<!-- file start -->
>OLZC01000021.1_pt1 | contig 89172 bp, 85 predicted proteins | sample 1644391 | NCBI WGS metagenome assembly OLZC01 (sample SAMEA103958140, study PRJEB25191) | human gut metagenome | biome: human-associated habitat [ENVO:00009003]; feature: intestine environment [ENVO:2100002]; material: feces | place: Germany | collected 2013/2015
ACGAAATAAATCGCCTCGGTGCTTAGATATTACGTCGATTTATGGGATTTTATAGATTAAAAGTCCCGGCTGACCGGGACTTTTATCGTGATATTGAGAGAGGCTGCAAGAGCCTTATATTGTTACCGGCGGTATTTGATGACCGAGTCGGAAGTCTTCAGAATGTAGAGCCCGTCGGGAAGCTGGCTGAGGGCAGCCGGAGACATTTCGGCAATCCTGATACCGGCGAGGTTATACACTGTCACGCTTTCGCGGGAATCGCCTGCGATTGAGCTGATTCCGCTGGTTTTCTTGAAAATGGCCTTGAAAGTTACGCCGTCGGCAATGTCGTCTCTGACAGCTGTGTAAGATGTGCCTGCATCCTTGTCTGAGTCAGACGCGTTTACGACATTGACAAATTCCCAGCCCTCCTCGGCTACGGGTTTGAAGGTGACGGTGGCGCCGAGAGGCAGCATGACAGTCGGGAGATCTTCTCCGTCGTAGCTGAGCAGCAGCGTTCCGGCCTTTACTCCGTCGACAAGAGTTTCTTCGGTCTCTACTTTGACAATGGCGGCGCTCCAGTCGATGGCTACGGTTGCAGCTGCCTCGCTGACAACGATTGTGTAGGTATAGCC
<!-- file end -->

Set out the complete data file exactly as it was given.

>OLZC01000021.1_pt1 | contig 89172 bp, 85 predicted proteins | sample 1644391 | NCBI WGS metagenome assembly OLZC01 (sample SAMEA103958140, study PRJEB25191) | human gut metagenome | biome: human-associated habitat [ENVO:00009003]; feature: intestine environment [ENVO:2100002]; material: feces | place: Germany | collected 2013/2015
ACGAAATAAATCGCCTCGGTGCTTAGATATTACGTCGATTTATGGGATTTTATAGATTAAAAGTCCCGGCTGACCGGGACTTTTATCGTGATATTGAGAGAGGCTGCAAGAGCCTTATATTGTTACCGGCGGTATTTGATGACCGAGTCGGAAGTCTTCAGAATGTAGAGCCCGTCGGGAAGCTGGCTGAGGGCAGCCGGAGACATTTCGGCAATCCTGATACCGGCGAGGTTATACACTGTCACGCTTTCGCGGGAATCGCCTGCGATTGAGCTGATTCCGCTGGTTTTCTTGAAAATGGCCTTGAAAGTTACGCCGTCGGCAATGTCGTCTCTGACAGCTGTGTAAGATGTGCCTGCATCCTTGTCTGAGTCAGACGCGTTTACGACATTGACAAATTCCCAGCCCTCCTCGGCTACGGGTTTGAAGGTGACGGTGGCGCCGAGAGGCAGCATGACAGTCGGGAGATCTTCTCCGTCGTAGCTGAGCAGCAGCGTTCCGGCCTTTACTCCGTCGACAAGAGTTTCTTCGGTCTCTACTTTGACAATGGCGGCGCTCCAGTCGATGGCTACGGTTGCAGCTGCCTCGCTGACAACGATTGTGTAGGTATAGCC